Tag Archives: James Newman

Red Night Zone by James Newman

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A neon ballerina hits the stage in the savage world of Bangkok. She’s grinding her body on stripper poles and trying to take the right kind of men back into hotel rooms, because from the gutter, she can see her million dollar dream glinting in the tropical night sky. She seduces a man out of a briefcase he says is loaded with everything he’s worth. Later her body is found with the head cut off inside her ragged apartment. The briefcase is gone from the scene of the crime. Private investigator, Joe Dylan, is hired to retrieve the missing briefcase from Bangkok’s seedy criminal underbelly.

The city is a savage jungle of sex, black magic, and murder—the Nirvana of debauchery. The clues lead Joe Dylan into the dark and dangerous quagmire known as Demon Dreams, a shadowy S&M brothel for high profile clients with unusual needs. The madam, a gorgeous transsexual, and her brother, a mute kick-boxer who sees demons, hold a grim secret that connects a string of murdered women and the missing briefcase.

James Newman has commented, “The Red Night Zone is an acid trip, where the loose ends don’t tie up. Or if they do then not the way one expects.

Red Night Zone is a voyeuristic pulp fiction that’s always on the verge of dissolving into madness but keeps it together. Newman is a literary risk taker. He gambles hard with his storyline and subject matter like a strung out Vegas junkie betting his wedding ring and bus ticket back home. There’s a dread looming over him, but he manages to say something funny about the way people die. Newman’s style is morbidly funny with a clean prose that reminds me of Stephen King. His journalistic portrayal of Bangkok and his insider knowledge of everything weird is homage to Hunter Thompson’s gonzo journalism. Red Night Zone is the second book out of his Bangkok series. You don’t have to read the first book to enjoy this one, but they’re better together like a pair of stripper breasts.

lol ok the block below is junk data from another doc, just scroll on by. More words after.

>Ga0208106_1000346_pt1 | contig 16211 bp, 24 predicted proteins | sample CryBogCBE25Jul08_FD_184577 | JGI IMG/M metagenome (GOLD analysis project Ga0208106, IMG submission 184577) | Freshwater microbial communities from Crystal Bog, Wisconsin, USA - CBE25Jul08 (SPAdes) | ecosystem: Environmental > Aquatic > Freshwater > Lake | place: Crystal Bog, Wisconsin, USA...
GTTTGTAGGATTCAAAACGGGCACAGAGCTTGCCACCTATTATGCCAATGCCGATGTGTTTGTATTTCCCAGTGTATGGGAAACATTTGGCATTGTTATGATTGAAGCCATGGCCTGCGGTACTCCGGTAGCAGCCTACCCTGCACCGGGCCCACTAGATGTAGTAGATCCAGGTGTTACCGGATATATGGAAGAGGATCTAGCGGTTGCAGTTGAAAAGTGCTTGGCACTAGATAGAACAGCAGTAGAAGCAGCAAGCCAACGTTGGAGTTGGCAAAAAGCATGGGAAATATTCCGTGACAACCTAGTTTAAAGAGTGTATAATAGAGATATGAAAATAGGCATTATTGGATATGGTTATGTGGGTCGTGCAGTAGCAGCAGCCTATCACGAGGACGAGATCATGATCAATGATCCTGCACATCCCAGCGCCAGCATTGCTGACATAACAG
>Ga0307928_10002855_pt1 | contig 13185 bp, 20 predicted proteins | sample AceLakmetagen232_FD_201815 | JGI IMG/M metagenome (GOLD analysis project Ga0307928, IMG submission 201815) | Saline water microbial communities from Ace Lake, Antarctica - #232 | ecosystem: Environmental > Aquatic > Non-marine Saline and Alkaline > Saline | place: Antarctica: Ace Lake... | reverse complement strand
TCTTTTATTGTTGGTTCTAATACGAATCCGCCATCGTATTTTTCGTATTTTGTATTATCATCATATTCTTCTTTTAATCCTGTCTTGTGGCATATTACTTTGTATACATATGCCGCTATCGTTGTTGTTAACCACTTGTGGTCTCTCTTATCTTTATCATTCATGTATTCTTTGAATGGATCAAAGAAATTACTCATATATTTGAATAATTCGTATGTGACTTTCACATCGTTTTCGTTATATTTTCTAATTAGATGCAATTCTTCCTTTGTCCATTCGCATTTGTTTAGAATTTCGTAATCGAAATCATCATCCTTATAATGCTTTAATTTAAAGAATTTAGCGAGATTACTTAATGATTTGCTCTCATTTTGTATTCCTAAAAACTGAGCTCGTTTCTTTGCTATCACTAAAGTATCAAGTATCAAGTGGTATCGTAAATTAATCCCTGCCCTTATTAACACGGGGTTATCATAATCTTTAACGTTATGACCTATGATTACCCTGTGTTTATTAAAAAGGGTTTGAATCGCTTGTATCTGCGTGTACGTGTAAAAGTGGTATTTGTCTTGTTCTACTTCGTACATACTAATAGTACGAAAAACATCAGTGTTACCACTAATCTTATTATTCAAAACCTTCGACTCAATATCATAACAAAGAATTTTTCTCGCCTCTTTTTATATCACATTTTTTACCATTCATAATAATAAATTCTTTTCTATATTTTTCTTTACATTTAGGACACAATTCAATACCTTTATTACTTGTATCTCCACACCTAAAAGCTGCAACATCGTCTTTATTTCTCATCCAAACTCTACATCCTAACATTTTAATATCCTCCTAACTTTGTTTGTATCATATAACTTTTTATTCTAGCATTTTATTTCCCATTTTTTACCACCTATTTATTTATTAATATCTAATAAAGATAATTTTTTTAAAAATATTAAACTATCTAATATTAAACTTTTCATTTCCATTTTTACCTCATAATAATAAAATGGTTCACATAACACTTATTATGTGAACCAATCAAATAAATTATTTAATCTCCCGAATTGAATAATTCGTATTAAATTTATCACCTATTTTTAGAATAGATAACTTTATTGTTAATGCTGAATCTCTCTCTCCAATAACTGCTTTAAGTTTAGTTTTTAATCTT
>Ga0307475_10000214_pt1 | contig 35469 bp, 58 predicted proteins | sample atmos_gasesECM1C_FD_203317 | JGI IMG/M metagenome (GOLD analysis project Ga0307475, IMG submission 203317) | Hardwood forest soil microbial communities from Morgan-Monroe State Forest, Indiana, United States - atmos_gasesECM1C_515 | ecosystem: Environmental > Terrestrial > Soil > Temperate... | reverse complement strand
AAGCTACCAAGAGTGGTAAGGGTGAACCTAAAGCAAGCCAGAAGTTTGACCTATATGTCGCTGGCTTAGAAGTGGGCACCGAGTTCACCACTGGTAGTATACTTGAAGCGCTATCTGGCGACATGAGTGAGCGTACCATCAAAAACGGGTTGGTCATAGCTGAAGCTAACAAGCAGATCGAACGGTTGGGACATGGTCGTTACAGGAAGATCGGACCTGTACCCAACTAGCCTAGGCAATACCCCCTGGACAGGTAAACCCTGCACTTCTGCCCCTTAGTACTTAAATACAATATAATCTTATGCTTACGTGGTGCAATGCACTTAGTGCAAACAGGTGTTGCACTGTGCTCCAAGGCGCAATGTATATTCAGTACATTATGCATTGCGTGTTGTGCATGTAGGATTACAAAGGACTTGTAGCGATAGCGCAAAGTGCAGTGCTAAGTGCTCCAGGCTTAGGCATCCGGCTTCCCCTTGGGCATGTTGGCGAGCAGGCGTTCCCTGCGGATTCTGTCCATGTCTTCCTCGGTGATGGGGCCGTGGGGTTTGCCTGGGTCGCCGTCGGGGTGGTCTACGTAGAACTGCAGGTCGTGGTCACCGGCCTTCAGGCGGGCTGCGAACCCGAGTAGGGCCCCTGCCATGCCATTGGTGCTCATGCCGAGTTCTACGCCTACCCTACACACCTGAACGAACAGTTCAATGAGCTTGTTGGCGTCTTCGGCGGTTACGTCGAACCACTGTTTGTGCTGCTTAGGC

In the 1950’s Raymond Chandler gave pulp readers Philip Marlowe. James Newman gives us a private investigator for our generation, Joe Dylan. His book is available on Amazon.

washington square ghost

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Ten Questions for five writers

James Newman

James Newman, writer of Bangkok Express

Fellow writer, James Newman is currently doing a little project in conjunction with writer and publisher, Tom Vater of Crime Wave Press. The idea is do a chain interview with five other writers working in the East. I’ve been asked to participate.

What is the title of your book?

Blubber Island.

What is the one-sentence synopsis of your book?

A comedic slasher, post modern, metaphysical mind fuck.

What genre does your book fall under?